US lawmakers voted to raise the federal debt limit on Wednesday, eliminating the threat of a disastrous credit default with just hours to spare ahead of the deadline set by the Treasury.

The deeply divided Senate voted Tuesday to raise the borrowing cap by $2.5 trillion and the House of Representatives, the lower chamber of Congress, followed suit in the early hours of the following morning -- staving off the next showdown until at least 2023.

"No brinksmanship, no default on the debt, no risk of another recession: responsible governing has won on this exceedingly important issue," Senate Majority Leader Chuck Schumer said on the floor ahead of the votes.

"The American people can breathe easy and rest assured there will not be a default."

The vote in both chambers of Congress followed party lines, with Republicans offering just one vote in the House to deliver the country from potential disaster, and no votes at all in the Senate.

Both parties see raising the debt ceiling as politically toxic, although they acknowledge that failure to do so would plunge the US economy into a depression and roil world markets as the government missed debt repayments.

Republicans especially hope to weaponize the extension to campaign against Democratic "overspending" in the 2022 midterm legislative elections, although it would only cover commitments already made by both parties.

The two sides agreed last week to create a one-off law allowing Democrats to lift the nation's borrowing authority without help from the opposition Republicans.

The legislative sleight-of-hand circumvented the "filibuster" rule, so that the required 60-40 margin could be abandoned for this vote only, in favor of a simple majority -- allowing Republicans essentially to stand on the sidelines.

Senate Majority Leader Chuck Schumer (R) and Minority Leader Mitch McConnell have been at odds for months over how to address the debt limit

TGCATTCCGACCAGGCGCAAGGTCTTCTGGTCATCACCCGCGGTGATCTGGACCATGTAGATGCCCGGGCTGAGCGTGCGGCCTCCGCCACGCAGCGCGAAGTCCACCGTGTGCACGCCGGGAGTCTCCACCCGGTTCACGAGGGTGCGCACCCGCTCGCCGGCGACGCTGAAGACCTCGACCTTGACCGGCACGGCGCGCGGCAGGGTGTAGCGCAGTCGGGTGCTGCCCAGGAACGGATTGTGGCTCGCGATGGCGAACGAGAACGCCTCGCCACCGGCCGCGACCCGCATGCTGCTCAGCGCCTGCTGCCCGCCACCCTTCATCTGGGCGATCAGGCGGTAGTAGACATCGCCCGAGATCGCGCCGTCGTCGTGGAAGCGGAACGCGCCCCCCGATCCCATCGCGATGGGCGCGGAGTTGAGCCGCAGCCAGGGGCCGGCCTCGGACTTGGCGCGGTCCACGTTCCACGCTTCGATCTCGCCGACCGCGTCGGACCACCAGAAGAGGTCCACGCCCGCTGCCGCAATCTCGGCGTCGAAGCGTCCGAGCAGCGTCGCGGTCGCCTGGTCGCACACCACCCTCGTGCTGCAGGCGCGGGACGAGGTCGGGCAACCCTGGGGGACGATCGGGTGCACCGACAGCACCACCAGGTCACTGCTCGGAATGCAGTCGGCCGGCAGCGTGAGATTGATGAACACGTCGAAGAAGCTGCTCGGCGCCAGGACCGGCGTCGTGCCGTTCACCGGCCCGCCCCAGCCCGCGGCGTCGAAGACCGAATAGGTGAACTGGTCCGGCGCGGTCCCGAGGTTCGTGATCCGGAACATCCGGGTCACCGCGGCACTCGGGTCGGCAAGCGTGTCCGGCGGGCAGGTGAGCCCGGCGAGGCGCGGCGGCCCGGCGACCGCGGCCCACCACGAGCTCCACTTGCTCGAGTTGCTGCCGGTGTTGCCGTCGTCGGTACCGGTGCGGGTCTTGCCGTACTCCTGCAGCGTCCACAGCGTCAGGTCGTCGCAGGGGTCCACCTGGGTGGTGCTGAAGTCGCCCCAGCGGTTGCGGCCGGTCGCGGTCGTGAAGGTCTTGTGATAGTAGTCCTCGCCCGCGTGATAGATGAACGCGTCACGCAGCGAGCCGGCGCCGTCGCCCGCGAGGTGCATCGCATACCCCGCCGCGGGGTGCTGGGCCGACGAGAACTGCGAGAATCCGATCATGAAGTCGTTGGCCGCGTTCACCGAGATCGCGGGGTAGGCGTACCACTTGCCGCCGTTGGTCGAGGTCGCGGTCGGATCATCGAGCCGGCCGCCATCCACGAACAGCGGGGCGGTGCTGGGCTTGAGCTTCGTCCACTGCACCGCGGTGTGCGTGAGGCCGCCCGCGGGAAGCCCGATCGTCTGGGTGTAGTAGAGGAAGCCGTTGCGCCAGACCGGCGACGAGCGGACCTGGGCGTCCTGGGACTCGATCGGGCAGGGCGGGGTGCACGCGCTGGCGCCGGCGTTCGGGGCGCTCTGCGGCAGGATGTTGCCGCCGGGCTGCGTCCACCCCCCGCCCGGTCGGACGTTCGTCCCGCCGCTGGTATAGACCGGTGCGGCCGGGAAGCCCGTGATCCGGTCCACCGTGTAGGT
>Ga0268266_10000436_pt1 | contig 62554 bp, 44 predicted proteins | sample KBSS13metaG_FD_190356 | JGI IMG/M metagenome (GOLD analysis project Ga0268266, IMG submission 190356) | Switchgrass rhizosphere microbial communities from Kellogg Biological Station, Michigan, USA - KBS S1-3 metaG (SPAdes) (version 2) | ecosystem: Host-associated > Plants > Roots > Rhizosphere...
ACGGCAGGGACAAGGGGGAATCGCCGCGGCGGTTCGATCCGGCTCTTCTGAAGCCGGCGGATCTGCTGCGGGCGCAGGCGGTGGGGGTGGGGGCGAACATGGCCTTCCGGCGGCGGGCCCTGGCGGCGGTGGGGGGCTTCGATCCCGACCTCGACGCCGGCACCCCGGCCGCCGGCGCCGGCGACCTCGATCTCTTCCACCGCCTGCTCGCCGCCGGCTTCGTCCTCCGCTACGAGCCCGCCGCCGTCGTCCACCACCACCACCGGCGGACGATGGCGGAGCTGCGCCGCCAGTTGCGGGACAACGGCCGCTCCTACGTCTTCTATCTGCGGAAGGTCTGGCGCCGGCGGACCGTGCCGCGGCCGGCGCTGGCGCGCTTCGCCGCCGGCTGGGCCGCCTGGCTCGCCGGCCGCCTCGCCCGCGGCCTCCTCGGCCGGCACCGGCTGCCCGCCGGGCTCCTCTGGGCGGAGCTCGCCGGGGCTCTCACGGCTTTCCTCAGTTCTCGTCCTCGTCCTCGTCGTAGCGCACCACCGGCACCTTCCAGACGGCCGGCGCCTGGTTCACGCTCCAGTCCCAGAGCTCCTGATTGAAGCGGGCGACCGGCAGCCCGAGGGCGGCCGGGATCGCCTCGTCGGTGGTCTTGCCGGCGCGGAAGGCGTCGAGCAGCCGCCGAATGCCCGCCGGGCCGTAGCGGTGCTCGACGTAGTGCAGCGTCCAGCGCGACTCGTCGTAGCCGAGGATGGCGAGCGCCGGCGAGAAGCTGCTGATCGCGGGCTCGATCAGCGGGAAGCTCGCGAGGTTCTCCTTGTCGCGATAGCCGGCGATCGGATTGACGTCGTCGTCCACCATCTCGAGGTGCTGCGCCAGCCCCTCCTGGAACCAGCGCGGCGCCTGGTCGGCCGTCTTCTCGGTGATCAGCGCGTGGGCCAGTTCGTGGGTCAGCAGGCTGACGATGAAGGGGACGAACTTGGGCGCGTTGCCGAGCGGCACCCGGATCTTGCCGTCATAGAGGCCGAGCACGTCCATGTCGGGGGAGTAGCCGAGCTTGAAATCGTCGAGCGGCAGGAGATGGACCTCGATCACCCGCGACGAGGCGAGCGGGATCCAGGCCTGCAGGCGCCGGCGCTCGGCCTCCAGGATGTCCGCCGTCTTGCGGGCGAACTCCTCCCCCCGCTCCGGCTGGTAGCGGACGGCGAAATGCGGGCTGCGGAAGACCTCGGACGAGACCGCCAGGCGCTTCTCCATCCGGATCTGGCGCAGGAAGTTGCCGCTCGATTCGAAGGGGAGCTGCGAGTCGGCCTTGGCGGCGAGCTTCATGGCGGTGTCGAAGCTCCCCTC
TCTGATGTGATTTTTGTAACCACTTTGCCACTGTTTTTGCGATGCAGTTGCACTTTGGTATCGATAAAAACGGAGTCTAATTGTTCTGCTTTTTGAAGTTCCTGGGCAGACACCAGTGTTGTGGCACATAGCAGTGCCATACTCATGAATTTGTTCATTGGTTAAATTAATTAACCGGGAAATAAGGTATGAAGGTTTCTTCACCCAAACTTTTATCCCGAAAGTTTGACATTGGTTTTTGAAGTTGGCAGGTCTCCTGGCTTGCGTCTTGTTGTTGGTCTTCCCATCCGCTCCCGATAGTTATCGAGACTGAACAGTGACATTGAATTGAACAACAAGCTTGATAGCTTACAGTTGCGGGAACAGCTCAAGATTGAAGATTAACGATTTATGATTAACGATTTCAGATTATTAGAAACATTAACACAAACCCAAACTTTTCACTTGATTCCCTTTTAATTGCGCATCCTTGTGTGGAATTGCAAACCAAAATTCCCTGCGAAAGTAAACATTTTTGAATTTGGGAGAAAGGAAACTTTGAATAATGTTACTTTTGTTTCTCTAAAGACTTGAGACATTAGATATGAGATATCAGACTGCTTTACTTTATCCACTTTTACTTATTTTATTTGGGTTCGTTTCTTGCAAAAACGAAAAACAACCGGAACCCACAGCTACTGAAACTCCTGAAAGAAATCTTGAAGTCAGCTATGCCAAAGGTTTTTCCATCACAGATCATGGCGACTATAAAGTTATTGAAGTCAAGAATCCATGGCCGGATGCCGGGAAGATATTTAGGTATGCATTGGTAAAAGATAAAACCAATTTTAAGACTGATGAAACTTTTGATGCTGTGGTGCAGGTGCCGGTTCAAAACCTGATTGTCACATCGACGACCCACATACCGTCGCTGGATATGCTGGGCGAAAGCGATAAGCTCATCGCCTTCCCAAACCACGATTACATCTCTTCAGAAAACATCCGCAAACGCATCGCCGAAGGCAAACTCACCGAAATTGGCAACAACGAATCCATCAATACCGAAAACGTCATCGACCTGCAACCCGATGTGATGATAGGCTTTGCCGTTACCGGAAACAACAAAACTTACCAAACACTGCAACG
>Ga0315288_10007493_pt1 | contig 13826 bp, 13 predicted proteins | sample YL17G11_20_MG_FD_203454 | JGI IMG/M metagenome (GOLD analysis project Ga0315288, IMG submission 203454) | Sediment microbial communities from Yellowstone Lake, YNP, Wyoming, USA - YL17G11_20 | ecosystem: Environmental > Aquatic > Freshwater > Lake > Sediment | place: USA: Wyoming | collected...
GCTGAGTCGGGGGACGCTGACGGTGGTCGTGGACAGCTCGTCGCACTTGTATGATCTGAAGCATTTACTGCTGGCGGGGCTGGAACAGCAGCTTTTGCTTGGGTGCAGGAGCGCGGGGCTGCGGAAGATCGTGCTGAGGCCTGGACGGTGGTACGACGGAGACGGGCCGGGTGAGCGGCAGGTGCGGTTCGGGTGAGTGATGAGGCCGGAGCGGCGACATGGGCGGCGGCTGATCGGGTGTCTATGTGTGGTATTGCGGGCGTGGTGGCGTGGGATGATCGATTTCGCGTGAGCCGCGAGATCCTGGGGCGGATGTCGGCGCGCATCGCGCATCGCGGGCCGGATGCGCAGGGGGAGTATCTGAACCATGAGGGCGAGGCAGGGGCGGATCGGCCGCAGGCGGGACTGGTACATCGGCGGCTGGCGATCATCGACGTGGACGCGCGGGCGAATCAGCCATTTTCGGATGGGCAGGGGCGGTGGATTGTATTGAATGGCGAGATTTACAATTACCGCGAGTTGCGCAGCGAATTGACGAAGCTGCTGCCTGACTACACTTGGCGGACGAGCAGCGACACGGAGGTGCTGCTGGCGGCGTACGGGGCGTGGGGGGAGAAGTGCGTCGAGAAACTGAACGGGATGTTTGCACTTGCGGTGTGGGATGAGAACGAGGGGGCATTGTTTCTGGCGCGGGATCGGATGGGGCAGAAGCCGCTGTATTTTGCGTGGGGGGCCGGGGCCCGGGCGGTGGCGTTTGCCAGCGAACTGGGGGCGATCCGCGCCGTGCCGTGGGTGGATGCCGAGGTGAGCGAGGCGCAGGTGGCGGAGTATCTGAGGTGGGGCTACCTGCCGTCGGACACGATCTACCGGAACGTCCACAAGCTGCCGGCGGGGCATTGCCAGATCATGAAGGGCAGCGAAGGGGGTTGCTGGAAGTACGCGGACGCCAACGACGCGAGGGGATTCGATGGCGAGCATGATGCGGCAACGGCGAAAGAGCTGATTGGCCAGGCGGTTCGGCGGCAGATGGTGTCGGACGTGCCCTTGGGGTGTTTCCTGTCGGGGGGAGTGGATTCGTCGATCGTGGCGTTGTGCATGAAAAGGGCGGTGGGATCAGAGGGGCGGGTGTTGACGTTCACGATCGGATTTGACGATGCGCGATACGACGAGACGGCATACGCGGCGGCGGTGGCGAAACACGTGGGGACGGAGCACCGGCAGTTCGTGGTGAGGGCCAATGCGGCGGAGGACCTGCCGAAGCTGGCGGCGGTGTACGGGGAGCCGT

Senate Majority Leader Chuck Schumer (R) and Minority Leader Mitch McConnell have been at odds for months over how to address the debt limit AFP / Nicholas Kamm

The Bipartisan Policy Center, an independent Washington-based think tank, predicted the United States would no longer be able to service its debts sometime after December 21, although Treasury Secretary Janet Yellen set the deadline at the start of the business day on Wednesday.

America spends more money than it collects through taxation, so it borrows money via the issuing of government bonds, seen as among the world's most reliable investments.

Around 80 years ago, lawmakers introduced a limit on how much federal debt could be accrued.

The ceiling has been lifted dozens of times to allow the government to meet its spending commitments -- usually without drama and with the support of both parties -- and stands at around $29 trillion.

The new borrowing cap will be $31.5 trillion.

Democratic leaders have spent weeks underlining the havoc that a default would have wrought, including the loss of an estimated six million jobs and $15 trillion in household wealth, as well as increased costs for mortgages and other borrowing.

"Addressing the debt limit is a basic responsibility of the federal government," the White House said in a statement.

"Passage of this legislation will allow the Treasury to finance spending and tax cuts Congress has already authorized and to keep its commitments without causing disruption or harm to our economy and American families."